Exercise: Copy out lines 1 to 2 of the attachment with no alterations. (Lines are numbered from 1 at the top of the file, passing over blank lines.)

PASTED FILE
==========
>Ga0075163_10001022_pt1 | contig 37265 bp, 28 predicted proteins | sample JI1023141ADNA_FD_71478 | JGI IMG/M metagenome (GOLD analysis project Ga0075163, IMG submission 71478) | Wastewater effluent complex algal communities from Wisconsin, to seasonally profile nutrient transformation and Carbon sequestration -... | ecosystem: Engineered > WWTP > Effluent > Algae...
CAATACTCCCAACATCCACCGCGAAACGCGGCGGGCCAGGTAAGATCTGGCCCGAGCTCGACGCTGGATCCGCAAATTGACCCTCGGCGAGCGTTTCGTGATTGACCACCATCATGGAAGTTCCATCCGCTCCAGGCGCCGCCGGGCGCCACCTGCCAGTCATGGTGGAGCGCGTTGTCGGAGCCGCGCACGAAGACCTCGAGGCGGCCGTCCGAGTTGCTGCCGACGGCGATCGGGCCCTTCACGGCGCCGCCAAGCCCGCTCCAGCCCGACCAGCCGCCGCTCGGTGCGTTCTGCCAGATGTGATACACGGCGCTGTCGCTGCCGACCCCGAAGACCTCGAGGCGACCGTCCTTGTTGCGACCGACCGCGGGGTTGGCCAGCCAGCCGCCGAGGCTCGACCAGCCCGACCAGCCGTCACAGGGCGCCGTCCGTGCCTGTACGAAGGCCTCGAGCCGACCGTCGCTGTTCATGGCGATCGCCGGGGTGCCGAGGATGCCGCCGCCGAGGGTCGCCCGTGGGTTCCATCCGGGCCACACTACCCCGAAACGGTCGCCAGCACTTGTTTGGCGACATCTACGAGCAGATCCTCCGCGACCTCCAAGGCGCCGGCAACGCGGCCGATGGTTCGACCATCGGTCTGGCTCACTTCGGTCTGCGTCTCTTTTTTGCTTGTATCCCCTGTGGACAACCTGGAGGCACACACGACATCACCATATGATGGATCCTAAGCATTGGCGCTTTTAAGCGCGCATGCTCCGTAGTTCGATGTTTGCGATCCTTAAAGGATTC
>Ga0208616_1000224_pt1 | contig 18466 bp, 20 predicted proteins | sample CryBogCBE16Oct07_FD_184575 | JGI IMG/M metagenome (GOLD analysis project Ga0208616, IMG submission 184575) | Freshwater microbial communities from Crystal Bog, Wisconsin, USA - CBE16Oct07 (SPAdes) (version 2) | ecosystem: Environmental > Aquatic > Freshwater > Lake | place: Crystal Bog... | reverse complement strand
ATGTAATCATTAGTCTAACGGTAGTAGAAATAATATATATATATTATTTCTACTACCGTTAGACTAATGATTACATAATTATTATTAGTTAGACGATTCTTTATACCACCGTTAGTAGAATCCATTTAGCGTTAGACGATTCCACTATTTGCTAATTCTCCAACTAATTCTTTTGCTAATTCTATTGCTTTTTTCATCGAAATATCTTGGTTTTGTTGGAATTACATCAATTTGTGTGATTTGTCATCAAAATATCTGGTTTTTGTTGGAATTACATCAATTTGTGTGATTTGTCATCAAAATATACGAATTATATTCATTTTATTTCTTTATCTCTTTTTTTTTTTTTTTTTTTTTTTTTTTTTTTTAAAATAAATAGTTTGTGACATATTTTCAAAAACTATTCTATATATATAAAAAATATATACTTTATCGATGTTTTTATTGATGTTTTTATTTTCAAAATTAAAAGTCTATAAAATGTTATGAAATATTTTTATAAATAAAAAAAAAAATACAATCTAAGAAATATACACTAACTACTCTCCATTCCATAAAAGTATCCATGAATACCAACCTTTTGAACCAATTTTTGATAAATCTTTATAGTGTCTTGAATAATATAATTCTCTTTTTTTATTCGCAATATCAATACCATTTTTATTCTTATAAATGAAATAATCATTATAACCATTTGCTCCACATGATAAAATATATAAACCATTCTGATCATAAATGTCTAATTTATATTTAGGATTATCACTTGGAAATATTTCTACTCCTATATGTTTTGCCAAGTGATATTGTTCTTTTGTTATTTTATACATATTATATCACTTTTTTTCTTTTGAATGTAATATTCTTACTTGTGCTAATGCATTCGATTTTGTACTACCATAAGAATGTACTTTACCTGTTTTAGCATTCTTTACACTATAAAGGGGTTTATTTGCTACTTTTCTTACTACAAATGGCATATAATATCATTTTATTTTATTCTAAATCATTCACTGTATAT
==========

>Ga0075163_10001022_pt1 | contig 37265 bp, 28 predicted proteins | sample JI1023141ADNA_FD_71478 | JGI IMG/M metagenome (GOLD analysis project Ga0075163, IMG submission 71478) | Wastewater effluent complex algal communities from Wisconsin, to seasonally profile nutrient transformation and Carbon sequestration -... | ecosystem: Engineered > WWTP > Effluent > Algae...
CAATACTCCCAACATCCACCGCGAAACGCGGCGGGCCAGGTAAGATCTGGCCCGAGCTCGACGCTGGATCCGCAAATTGACCCTCGGCGAGCGTTTCGTGATTGACCACCATCATGGAAGTTCCATCCGCTCCAGGCGCCGCCGGGCGCCACCTGCCAGTCATGGTGGAGCGCGTTGTCGGAGCCGCGCACGAAGACCTCGAGGCGGCCGTCCGAGTTGCTGCCGACGGCGATCGGGCCCTTCACGGCGCCGCCAAGCCCGCTCCAGCCCGACCAGCCGCCGCTCGGTGCGTTCTGCCAGATGTGATACACGGCGCTGTCGCTGCCGACCCCGAAGACCTCGAGGCGACCGTCCTTGTTGCGACCGACCGCGGGGTTGGCCAGCCAGCCGCCGAGGCTCGACCAGCCCGACCAGCCGTCACAGGGCGCCGTCCGTGCCTGTACGAAGGCCTCGAGCCGACCGTCGCTGTTCATGGCGATCGCCGGGGTGCCGAGGATGCCGCCGCCGAGGGTCGCCCGTGGGTTCCATCCGGGCCACACTACCCCGAAACGGTCGCCAGCACTTGTTTGGCGACATCTACGAGCAGATCCTCCGCGACCTCCAAGGCGCCGGCAACGCGGCCGATGGTTCGACCATCGGTCTGGCTCACTTCGGTCTGCGTCTCTTTTTTGCTTGTATCCCCTGTGGACAACCTGGAGGCACACACGACATCACCATATGATGGATCCTAAGCATTGGCGCTTTTAAGCGCGCATGCTCCGTAGTTCGATGTTTGCGATCCTTAAAGGATTC